a) Balanced scorecard can be defined as a tool used in strategic planning and management to align organizational activities to the organization’s vision and long term strategies, to evaluate performance against strategic goals, and to improve both internal and external communication.
The balanced scorecard framework has four parts; financial perspective, customers’ perspective, internal process perspective, and learning and growth perspective. Financial perspective measures financial performance aspects that are of interest to shareholders. Examples include; return on equity, return on capital employed, cash flow and economic value added. Consumer perspective evaluates the perception of the firm by its customers in terms of quality, time, performance and cost. Internal process perspective evaluates processes that are critical in satisfying customers’ needs and shareholders’ interests. Learning and growth perspective evaluates the organization ability to learn, improve existing processes and innovate new processes to achieve strategic goals.
b)Integration difficulties: A balanced scorecard is not a stand- alone system since it is a strategic planning and management tool. It involves integrating various disparate systems, monitoring approaches and measures which is difficult .
Conflicting objectives: A balanced scorecard allows staff to develop their own measures and objectives in addition to the central objectives. There is a possibility that the objectives that other staff members come up with may conflict with the central objectives making it impossible to implement the balanced score card .
Conceptual difficulties: Each organization balanced scorecard should be different depending on the industry, nature of the organization, organizational structure and strategy. It is therefore tedious to modify a generic balanced scorecard to suit an organization’s needs.
Mission statement is an account of an organization’s main reason for existence. The main expected shareholder returns. The organization measures actual performance against those projected returns. These measures of performance include; product qualities, growth margin, return on equity, market share changes, capital structure efficiency and competitive cost position .
Consumer satisfaction indicates the nature of service a sales representative gives to customers. Consumer satisfaction can therefore be used to measure the performance of a sales representative. Consumer satisfaction can be reflected by number of complaints received, sales returns, customers’ reviews and number of minutes a customer is on hold before being attended to by a sales representative .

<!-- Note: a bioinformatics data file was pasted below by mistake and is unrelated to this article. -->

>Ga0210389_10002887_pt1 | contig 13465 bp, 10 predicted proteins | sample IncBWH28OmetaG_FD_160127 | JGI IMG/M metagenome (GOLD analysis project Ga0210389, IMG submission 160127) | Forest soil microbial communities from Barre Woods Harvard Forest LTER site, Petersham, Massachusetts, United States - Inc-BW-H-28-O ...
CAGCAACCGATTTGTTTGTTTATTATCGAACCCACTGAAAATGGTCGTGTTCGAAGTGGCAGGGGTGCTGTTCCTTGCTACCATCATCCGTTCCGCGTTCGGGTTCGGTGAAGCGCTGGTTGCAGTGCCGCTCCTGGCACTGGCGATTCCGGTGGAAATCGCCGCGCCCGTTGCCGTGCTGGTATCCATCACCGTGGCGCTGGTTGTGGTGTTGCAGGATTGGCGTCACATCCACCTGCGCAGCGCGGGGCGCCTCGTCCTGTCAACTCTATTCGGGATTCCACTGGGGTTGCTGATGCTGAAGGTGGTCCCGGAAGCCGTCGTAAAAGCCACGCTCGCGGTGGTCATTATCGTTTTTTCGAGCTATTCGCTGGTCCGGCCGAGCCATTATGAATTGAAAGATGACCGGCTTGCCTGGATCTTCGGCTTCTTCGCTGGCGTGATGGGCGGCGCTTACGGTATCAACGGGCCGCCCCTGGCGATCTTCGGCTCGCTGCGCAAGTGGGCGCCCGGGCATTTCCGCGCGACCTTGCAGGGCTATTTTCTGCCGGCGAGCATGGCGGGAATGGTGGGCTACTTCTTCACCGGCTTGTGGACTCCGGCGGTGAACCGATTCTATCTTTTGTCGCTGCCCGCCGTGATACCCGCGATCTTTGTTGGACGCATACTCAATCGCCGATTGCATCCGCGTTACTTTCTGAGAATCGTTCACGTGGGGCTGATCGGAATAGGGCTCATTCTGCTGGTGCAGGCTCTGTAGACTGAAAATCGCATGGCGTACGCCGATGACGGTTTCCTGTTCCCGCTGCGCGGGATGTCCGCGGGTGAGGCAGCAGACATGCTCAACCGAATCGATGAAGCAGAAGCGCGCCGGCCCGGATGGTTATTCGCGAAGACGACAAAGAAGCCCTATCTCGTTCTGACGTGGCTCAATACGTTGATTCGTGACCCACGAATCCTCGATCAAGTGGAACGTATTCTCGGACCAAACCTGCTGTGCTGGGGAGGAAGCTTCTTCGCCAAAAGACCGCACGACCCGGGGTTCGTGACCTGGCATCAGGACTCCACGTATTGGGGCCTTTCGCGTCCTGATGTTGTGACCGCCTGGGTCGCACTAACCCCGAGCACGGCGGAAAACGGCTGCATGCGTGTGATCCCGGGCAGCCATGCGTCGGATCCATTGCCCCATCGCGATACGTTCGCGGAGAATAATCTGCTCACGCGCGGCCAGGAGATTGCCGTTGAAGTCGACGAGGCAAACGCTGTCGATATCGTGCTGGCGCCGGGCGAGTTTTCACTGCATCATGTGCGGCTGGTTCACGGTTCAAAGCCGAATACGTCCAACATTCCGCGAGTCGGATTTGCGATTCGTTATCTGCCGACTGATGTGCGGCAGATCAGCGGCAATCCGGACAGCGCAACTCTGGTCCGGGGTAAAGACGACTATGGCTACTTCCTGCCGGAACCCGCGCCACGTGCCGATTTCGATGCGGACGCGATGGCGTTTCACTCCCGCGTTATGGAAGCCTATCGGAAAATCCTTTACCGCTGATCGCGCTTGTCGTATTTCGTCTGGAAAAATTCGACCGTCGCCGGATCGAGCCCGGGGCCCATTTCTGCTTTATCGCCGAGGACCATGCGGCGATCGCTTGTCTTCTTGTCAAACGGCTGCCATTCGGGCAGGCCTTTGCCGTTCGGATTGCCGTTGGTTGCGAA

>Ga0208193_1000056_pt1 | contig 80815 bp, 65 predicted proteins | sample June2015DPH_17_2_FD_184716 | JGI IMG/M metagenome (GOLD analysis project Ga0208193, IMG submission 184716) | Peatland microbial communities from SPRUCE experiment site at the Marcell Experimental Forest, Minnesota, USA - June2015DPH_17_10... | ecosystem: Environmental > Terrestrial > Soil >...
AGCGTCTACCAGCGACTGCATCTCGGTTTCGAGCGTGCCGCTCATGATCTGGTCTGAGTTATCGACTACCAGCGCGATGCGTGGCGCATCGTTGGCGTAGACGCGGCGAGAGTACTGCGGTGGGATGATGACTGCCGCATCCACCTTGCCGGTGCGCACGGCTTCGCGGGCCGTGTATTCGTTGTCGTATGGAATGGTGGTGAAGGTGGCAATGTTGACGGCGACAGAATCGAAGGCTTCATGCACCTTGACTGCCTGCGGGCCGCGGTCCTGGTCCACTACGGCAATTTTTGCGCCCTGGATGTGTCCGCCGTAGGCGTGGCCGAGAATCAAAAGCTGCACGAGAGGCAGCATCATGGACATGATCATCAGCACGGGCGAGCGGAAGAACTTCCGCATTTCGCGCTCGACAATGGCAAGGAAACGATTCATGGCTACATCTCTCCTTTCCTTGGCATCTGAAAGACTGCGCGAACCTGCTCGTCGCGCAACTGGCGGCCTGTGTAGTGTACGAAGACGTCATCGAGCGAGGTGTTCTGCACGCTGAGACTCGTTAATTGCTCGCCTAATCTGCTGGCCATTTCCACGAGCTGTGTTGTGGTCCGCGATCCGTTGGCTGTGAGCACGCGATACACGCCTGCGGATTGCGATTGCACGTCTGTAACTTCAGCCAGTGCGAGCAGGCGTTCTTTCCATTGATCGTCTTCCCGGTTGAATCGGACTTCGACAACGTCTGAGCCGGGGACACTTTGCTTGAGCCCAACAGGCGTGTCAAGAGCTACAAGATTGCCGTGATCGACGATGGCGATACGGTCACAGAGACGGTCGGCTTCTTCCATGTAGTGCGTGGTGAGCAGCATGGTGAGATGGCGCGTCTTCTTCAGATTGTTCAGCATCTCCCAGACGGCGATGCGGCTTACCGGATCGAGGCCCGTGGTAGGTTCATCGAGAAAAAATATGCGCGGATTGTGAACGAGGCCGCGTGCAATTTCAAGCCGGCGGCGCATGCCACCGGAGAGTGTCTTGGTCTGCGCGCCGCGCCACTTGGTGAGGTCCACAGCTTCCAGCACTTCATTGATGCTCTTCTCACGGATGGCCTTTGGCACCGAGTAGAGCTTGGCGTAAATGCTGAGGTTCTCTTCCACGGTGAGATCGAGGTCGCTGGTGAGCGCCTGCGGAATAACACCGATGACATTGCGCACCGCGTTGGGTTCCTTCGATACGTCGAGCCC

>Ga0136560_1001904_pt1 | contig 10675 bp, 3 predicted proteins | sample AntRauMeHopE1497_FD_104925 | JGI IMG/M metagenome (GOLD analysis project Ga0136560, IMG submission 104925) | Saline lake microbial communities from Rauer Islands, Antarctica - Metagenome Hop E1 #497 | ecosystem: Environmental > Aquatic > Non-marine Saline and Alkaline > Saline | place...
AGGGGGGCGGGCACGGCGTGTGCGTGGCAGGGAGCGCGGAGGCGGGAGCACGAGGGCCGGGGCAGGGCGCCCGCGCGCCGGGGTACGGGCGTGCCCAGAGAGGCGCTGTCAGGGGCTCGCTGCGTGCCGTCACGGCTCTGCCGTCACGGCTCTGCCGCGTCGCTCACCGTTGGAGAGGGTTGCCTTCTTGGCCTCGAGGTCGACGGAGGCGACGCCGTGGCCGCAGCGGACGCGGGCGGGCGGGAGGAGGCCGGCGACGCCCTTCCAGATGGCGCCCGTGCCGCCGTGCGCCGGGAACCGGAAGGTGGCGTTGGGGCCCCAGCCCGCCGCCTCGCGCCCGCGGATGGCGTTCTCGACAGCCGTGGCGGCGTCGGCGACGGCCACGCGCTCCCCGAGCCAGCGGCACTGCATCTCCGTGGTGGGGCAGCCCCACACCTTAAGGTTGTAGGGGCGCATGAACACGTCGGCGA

Sales level is an indicator of how aggressive a sales representative markets an organization’s products. Sales level can therefore be used to measure the performance of a sales representative. Sales level can be measured in terms of changes in sales revenue, number of units sold and the amount of bad debts.
Learning and growth is another measure of a sales representative performance. This is because it will indicate how adoptive the sales representative is to changes needed to attain strategic goals. Learning and growth can be indicated by additional academic credentials acquired, time taken to adapt to new processes and changes the sales representative has initiated.
Under financial perspective, the critical success factors will be; growth in revenue and high levels of profitability .
Under customer perspective, the critical success factors will be; to be the preferred supplier of veterinary services, to perform veterinary surgeries on time as scheduled .
Under internal process perspective, the critical success factors will be; efficiency in performing veterinary surgeries and timely delivery of veterinary services .
Under learning and growth perspective, the critical success factors will be; learning new veterinary surgery techniques that will improve service delivery and minimize cost and retain skilled veterinary surgeons .
A performance measure for a baggage handler of time taken to get a bag to baggage reclaim may be flawed because sometimes there is a time lag between making a reclaim, the reclaim being approved and the reclaim being realized. It is also possible for an approved reclaim to be withdrawn much later on .
Nair, M. (2004). Essentials of balanced scorecard (John Wiley and Sons ed.). New York: John Wiley and Sons. Olve, N.-G., & Sjöstrand, A. (2006). Balanced Scorecard (2, illustrated ed.). Chicago: Capstone.